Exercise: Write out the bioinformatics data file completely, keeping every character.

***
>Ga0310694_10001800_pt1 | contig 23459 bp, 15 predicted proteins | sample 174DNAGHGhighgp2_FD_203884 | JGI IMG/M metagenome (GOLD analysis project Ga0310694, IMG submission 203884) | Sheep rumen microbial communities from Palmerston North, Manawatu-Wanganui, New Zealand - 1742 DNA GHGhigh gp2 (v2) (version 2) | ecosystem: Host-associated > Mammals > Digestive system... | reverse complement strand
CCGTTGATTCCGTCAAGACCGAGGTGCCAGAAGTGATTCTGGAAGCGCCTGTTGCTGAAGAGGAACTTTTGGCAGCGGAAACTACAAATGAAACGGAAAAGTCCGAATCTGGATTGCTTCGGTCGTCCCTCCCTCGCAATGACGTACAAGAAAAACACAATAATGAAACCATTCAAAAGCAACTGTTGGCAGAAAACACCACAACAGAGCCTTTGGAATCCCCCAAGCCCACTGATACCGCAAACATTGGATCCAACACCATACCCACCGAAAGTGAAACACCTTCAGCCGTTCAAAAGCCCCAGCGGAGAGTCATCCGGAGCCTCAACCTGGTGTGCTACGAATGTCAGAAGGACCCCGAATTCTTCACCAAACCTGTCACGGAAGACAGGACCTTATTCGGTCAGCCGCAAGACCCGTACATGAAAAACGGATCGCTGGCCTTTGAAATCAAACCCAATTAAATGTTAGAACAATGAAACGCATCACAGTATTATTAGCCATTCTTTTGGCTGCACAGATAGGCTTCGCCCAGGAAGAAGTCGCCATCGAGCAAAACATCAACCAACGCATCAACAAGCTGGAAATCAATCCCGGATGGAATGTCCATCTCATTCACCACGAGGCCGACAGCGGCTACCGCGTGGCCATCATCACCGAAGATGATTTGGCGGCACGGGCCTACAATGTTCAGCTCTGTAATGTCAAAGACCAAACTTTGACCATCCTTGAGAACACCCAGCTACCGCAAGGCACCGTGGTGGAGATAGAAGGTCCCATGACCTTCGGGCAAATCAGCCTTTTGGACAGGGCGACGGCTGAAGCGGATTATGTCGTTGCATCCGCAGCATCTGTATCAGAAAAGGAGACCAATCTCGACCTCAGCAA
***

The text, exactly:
>Ga0310694_10001800_pt1 | contig 23459 bp, 15 predicted proteins | sample 174DNAGHGhighgp2_FD_203884 | JGI IMG/M metagenome (GOLD analysis project Ga0310694, IMG submission 203884) | Sheep rumen microbial communities from Palmerston North, Manawatu-Wanganui, New Zealand - 1742 DNA GHGhigh gp2 (v2) (version 2) | ecosystem: Host-associated > Mammals > Digestive system... | reverse complement strand
CCGTTGATTCCGTCAAGACCGAGGTGCCAGAAGTGATTCTGGAAGCGCCTGTTGCTGAAGAGGAACTTTTGGCAGCGGAAACTACAAATGAAACGGAAAAGTCCGAATCTGGATTGCTTCGGTCGTCCCTCCCTCGCAATGACGTACAAGAAAAACACAATAATGAAACCATTCAAAAGCAACTGTTGGCAGAAAACACCACAACAGAGCCTTTGGAATCCCCCAAGCCCACTGATACCGCAAACATTGGATCCAACACCATACCCACCGAAAGTGAAACACCTTCAGCCGTTCAAAAGCCCCAGCGGAGAGTCATCCGGAGCCTCAACCTGGTGTGCTACGAATGTCAGAAGGACCCCGAATTCTTCACCAAACCTGTCACGGAAGACAGGACCTTATTCGGTCAGCCGCAAGACCCGTACATGAAAAACGGATCGCTGGCCTTTGAAATCAAACCCAATTAAATGTTAGAACAATGAAACGCATCACAGTATTATTAGCCATTCTTTTGGCTGCACAGATAGGCTTCGCCCAGGAAGAAGTCGCCATCGAGCAAAACATCAACCAACGCATCAACAAGCTGGAAATCAATCCCGGATGGAATGTCCATCTCATTCACCACGAGGCCGACAGCGGCTACCGCGTGGCCATCATCACCGAAGATGATTTGGCGGCACGGGCCTACAATGTTCAGCTCTGTAATGTCAAAGACCAAACTTTGACCATCCTTGAGAACACCCAGCTACCGCAAGGCACCGTGGTGGAGATAGAAGGTCCCATGACCTTCGGGCAAATCAGCCTTTTGGACAGGGCGACGGCTGAAGCGGATTATGTCGTTGCATCCGCAGCATCTGTATCAGAAAAGGAGACCAATCTCGACCTCAGCAA